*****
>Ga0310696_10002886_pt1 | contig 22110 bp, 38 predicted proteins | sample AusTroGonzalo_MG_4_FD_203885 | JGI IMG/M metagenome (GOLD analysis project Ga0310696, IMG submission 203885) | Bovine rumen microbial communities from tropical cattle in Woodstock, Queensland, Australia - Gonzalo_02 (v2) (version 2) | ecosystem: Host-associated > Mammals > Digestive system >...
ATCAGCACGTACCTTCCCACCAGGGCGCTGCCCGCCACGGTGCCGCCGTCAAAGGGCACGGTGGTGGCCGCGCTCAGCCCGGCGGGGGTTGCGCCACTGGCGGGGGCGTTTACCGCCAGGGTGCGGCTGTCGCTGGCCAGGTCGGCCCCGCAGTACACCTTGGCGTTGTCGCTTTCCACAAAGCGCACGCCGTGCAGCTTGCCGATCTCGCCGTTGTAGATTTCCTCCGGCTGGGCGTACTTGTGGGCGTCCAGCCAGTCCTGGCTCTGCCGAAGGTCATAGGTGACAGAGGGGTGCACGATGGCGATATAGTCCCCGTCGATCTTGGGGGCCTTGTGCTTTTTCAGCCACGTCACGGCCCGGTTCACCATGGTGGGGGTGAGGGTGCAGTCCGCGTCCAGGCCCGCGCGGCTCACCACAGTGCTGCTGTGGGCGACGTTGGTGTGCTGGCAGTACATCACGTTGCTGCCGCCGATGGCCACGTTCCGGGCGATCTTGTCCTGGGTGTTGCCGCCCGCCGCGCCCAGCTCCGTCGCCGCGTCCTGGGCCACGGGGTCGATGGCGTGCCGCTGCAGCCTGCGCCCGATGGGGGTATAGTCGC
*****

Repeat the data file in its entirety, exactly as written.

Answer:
>Ga0310696_10002886_pt1 | contig 22110 bp, 38 predicted proteins | sample AusTroGonzalo_MG_4_FD_203885 | JGI IMG/M metagenome (GOLD analysis project Ga0310696, IMG submission 203885) | Bovine rumen microbial communities from tropical cattle in Woodstock, Queensland, Australia - Gonzalo_02 (v2) (version 2) | ecosystem: Host-associated > Mammals > Digestive system >...
ATCAGCACGTACCTTCCCACCAGGGCGCTGCCCGCCACGGTGCCGCCGTCAAAGGGCACGGTGGTGGCCGCGCTCAGCCCGGCGGGGGTTGCGCCACTGGCGGGGGCGTTTACCGCCAGGGTGCGGCTGTCGCTGGCCAGGTCGGCCCCGCAGTACACCTTGGCGTTGTCGCTTTCCACAAAGCGCACGCCGTGCAGCTTGCCGATCTCGCCGTTGTAGATTTCCTCCGGCTGGGCGTACTTGTGGGCGTCCAGCCAGTCCTGGCTCTGCCGAAGGTCATAGGTGACAGAGGGGTGCACGATGGCGATATAGTCCCCGTCGATCTTGGGGGCCTTGTGCTTTTTCAGCCACGTCACGGCCCGGTTCACCATGGTGGGGGTGAGGGTGCAGTCCGCGTCCAGGCCCGCGCGGCTCACCACAGTGCTGCTGTGGGCGACGTTGGTGTGCTGGCAGTACATCACGTTGCTGCCGCCGATGGCCACGTTCCGGGCGATCTTGTCCTGGGTGTTGCCGCCCGCCGCGCCCAGCTCCGTCGCCGCGTCCTGGGCCACGGGGTCGATGGCGTGCCGCTGCAGCCTGCGCCCGATGGGGGTATAGTCGC